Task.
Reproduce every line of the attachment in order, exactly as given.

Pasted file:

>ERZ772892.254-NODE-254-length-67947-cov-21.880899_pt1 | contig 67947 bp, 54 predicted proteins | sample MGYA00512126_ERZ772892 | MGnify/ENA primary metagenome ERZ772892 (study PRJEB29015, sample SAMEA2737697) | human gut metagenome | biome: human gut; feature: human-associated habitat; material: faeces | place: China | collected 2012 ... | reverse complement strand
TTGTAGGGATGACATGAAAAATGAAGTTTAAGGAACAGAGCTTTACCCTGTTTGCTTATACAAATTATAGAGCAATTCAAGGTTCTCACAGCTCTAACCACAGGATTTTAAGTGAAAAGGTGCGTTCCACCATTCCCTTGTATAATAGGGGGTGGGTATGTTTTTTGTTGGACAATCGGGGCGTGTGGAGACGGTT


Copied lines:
>ERZ772892.254-NODE-254-length-67947-cov-21.880899_pt1 | contig 67947 bp, 54 predicted proteins | sample MGYA00512126_ERZ772892 | MGnify/ENA primary metagenome ERZ772892 (study PRJEB29015, sample SAMEA2737697) | human gut metagenome | biome: human gut; feature: human-associated habitat; material: faeces | place: China | collected 2012 ... | reverse complement strand
TTGTAGGGATGACATGAAAAATGAAGTTTAAGGAACAGAGCTTTACCCTGTTTGCTTATACAAATTATAGAGCAATTCAAGGTTCTCACAGCTCTAACCACAGGATTTTAAGTGAAAAGGTGCGTTCCACCATTCCCTTGTATAATAGGGGGTGGGTATGTTTTTTGTTGGACAATCGGGGCGTGTGGAGACGGTT